Londoner in Lyon: Marionnettes, marchés et mal aux pieds



While this may seem like a glorified extended holiday, with all the workshops, meetings, research and writing, I am struggling to fit in time to blog. The past three days has included a lot of wandering, chatting and adventuring – so I will stick to what has struck me most. I cannot help but compare Lyon with Paris – the two cities are fierce rivals in fact – though I think a whole post could be dedicated to this by the end of my stay.


The first few days got off to a rainy start, but the cooler weather meant that I could explore at a much quicker pace than in the blazing heat that hit the city today. There is so much history here which the locals are all very proud of. I have been told several times that Lyon is not only the capital of gastronomy, but the ‘capitale des Gaules’. The city’s position between Paris and Marseille made it the starting point of the principal Roman roads in Gaul, before becoming the capital due to its converging rivers (La Saône and La Rhône).


Lyon has many remnants of its Roman past, many of which are still being discovered on a regular basis – I happened to have a chat with a guy who was a construction worker here. The main ruin of attraction here is the amphithéâtre Gallo-Romain. I’m glad I got to see it once before in its full glory because it has currently got a modern stage constructed within it where concerts are taking place every evening. I am gutted to have missed Stromae who played there in June!

A traboule entrance

During my wander over to Vieux Lyon I also came across a building painted with famous figures from Lyon as if they are on their balconies. Here I found out that Antoine Saint-Expupéry, the author of Le Petit Prince, was born in Lyon.

Le Petit Prince and Guignol with their creators, Antoine de Saint-Exupéry and Laurent Mourguet.

Lyon’s trademark is definitely its traboules (passageways) which were originally used by silk manufacturers and other merchants to transport their products. We’ve got a silk factory tour arranged for tomorrow so I am looking forward to learning more about Lyon’s silk manufacturing history. With the city becoming the centre of the Resistance during WWII, the traboules also served as hiding places and secret passageways. Many are open to the public – it becomes a bit of a game whilst walking around to spot the next traboule. A lot of the passageways double up as entrances to apartments or even shops. All the tourists passing through must get rather irritating for the residents, though I’ve always been greeted with a bonjour. I eagerly climbed up one open passageway to find a bunch of teenagers having a sneaky joint who did not look particularly amused as I attempted to take photos!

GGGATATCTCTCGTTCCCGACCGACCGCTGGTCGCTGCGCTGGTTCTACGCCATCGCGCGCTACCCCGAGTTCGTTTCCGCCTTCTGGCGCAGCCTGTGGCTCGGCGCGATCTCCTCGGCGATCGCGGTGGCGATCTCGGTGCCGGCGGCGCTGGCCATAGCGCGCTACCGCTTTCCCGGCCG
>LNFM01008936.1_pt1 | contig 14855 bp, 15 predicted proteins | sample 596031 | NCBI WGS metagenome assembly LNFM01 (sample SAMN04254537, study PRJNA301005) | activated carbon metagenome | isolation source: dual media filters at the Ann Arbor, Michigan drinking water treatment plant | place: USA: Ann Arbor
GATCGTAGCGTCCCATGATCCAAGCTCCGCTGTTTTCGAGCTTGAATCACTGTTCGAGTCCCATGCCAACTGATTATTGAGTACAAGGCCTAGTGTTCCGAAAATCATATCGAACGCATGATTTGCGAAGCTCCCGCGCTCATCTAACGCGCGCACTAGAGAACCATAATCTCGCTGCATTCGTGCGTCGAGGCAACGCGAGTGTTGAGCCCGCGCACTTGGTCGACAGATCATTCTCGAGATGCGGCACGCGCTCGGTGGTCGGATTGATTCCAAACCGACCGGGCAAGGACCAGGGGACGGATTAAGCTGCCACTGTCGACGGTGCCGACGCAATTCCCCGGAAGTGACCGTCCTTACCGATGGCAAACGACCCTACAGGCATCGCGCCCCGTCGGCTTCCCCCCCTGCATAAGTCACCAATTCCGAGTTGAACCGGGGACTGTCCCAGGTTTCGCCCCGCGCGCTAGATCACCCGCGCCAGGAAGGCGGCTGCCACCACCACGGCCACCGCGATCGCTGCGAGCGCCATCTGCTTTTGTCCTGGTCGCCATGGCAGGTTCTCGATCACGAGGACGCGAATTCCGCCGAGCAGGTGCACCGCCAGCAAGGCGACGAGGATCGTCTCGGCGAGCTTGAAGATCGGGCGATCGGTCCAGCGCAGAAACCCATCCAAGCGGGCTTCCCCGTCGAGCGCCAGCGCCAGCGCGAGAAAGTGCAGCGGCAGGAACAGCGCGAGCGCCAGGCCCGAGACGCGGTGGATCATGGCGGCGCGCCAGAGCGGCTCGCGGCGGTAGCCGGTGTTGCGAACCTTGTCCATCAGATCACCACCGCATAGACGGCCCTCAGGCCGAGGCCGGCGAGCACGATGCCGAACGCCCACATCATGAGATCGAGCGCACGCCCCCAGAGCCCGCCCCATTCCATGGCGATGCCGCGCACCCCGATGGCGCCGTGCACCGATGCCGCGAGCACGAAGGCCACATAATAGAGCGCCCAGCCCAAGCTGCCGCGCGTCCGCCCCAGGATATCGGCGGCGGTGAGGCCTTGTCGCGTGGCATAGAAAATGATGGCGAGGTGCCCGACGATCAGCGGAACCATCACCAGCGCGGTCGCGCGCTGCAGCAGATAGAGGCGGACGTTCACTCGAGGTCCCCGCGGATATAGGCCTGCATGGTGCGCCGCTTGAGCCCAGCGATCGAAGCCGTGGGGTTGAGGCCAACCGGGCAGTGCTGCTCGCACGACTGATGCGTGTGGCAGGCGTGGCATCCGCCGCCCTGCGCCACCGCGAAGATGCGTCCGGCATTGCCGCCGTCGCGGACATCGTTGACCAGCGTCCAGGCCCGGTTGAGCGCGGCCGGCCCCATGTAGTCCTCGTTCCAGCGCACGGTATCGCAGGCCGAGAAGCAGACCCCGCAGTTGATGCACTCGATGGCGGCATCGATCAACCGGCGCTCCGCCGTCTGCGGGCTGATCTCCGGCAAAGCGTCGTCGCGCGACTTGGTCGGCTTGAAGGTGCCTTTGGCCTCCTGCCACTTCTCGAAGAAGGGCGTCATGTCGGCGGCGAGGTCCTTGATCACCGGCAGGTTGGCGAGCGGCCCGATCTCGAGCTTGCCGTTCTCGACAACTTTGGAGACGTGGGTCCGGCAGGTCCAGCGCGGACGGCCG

Until coming here I had forgotten how much attention my blonde hair always draws in France, though I have to admit that whilst sometimes annoying it often works in my favour. I went to my first market here yesterday – one of the best places to meet Lyonnais. Local French markets are one of the things I miss most about living in France – we just don’t get the same thing in England. I was amazed to get 11 apricots for 2 euros, which taste so much more fresh and juicy than your bog-standard ones from the supermarket. Stall owners were really keen to offer dégustations and have a chat when I approached. Some were even friendly enough to offer their local wisdom as my tour guide and even offered to take me outside of Lyon to places tourists never go to. Whilst I know this is pure friendliness with no malice involved I’m not sure I’ll take them up on it. I even had two stall owners battling over me with what they could offer which got me rather flustered –one kept saying ‘t’es un soleil’ whilst the other one tried to offer me a ride on his bike…People seem so warm and willing to share stories here – which is really great for someone not here long enough to settle and find real friends.